In a recent thought that I published, I used the very non-gender-neutral words 'he' and 'his':
A man can lose everything, but if he still has his soul, his heart, his mind, and a quiet place of solitude in which to reflect on all three, he will have everything he needs to regain what he has lost.
In response to this thought, my friend Kit wrote the following:
"This gets to the heart of what’s important in life. Really like it. I find myself disappointed with the English language though. There seems to be no way to write this in a gender-inclusive way without it sounding awkward."
Kit's comment got me thinking about gender equality in writing and language.
I often make an effort to remove things like 'he' and 'his' from my writing so that it can be applicable to both genders. For some reason, in this particular case, the thought of making such an effort hadn't even occurred to me before publishing the writing. But why not?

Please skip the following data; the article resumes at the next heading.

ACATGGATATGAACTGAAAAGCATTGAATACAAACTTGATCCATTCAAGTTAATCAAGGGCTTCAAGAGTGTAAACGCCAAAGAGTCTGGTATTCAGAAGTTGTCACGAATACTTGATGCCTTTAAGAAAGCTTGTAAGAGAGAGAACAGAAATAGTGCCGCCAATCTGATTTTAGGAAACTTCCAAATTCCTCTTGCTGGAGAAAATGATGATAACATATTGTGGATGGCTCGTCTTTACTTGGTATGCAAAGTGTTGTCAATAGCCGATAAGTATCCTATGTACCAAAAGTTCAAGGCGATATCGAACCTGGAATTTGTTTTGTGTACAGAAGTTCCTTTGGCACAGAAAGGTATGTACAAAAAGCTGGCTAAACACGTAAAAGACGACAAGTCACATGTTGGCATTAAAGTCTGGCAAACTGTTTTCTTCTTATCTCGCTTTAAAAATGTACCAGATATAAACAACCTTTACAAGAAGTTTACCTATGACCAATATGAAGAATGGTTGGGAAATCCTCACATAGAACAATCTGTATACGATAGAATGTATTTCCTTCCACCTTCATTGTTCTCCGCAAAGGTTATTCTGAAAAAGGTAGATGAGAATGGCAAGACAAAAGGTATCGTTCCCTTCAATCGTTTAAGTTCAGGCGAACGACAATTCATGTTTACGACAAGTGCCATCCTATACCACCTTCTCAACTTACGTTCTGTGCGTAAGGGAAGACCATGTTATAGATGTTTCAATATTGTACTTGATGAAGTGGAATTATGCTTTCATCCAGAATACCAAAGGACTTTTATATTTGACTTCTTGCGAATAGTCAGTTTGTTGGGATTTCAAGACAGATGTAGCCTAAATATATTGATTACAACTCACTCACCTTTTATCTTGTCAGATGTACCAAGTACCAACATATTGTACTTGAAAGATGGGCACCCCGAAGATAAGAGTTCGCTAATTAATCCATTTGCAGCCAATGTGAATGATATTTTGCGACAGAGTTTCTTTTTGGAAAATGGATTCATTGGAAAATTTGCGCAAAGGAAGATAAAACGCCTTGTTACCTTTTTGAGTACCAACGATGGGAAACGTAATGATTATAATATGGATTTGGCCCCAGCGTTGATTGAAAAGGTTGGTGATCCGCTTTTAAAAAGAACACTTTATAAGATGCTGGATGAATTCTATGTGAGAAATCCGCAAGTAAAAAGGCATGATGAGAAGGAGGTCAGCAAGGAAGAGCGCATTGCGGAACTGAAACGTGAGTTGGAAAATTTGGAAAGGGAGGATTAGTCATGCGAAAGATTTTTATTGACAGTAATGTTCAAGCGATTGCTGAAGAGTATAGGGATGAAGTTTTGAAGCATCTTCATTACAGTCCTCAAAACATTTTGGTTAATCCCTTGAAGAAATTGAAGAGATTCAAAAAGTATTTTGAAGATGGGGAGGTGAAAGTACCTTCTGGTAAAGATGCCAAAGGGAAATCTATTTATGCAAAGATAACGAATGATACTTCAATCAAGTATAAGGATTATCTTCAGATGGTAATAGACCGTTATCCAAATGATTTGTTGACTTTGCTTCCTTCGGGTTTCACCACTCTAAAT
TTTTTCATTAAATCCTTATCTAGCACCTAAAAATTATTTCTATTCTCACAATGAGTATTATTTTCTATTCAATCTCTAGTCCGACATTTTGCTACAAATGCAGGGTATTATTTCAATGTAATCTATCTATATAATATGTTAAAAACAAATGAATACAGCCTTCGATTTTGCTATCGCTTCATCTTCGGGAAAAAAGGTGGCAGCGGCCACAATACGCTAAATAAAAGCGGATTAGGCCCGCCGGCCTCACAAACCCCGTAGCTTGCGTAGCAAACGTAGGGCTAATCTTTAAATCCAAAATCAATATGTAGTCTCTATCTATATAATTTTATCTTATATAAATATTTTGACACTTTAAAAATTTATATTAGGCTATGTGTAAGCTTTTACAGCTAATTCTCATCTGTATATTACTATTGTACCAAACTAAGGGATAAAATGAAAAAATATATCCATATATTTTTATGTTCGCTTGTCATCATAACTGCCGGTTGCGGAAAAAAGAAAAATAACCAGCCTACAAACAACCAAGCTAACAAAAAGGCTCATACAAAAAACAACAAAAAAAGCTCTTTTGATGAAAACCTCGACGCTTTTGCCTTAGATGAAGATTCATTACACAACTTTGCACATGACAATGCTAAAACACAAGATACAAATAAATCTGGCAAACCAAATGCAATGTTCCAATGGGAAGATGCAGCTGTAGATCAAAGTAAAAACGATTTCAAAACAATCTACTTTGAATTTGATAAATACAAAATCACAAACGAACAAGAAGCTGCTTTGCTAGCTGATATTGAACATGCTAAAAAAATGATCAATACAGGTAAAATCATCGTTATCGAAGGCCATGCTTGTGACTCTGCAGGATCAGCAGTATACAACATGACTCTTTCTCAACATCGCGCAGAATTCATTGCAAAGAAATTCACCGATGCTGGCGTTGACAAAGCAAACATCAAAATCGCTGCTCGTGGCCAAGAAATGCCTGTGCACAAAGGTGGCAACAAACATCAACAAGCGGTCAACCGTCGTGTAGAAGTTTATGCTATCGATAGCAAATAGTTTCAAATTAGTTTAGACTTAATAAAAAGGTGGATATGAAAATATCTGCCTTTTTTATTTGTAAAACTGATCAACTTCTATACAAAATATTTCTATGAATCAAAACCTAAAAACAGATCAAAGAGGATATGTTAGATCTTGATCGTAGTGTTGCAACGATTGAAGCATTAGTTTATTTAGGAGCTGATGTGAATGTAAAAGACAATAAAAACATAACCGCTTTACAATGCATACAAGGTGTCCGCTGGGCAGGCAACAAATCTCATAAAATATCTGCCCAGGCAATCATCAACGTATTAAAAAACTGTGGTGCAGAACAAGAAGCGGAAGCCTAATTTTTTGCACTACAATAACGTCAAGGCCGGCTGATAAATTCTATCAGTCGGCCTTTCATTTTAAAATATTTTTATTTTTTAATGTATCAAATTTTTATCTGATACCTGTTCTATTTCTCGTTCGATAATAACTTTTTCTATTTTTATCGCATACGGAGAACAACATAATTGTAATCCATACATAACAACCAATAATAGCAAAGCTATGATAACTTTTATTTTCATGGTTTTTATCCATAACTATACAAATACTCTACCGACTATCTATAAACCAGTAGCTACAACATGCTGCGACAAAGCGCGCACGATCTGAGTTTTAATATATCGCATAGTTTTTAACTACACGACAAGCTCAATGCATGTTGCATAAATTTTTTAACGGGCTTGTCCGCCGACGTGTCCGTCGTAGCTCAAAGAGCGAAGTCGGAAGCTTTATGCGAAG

It hadn't occurred to me because I was writing and publishing the thought straight from my heart, straight from the perspective of a man, as unedited and unfiltered as possible. It felt right to publish it using 'he' and 'his' because I was thinking, writing, and sharing from my perspective. It was something that was coming from me, not from some gender-neutral entity.
Yes, I am a man. My thoughts are coming from a brain situated inside a male body. Why should I discard that fact? Why should I throw away so much information about the very perspective that helped generate the thoughts that I'm sharing? Why should I be afraid to be me? So that I can be politically correct?
I am a man and that is politically correct enough.
Yes, there are probably occasions where writing in a gender-neutral tone makes sense, but if you're sharing something personal, if you're sharing something that came from your heart, don't be afraid to be yourself. You are who you are and that is politically correct enough.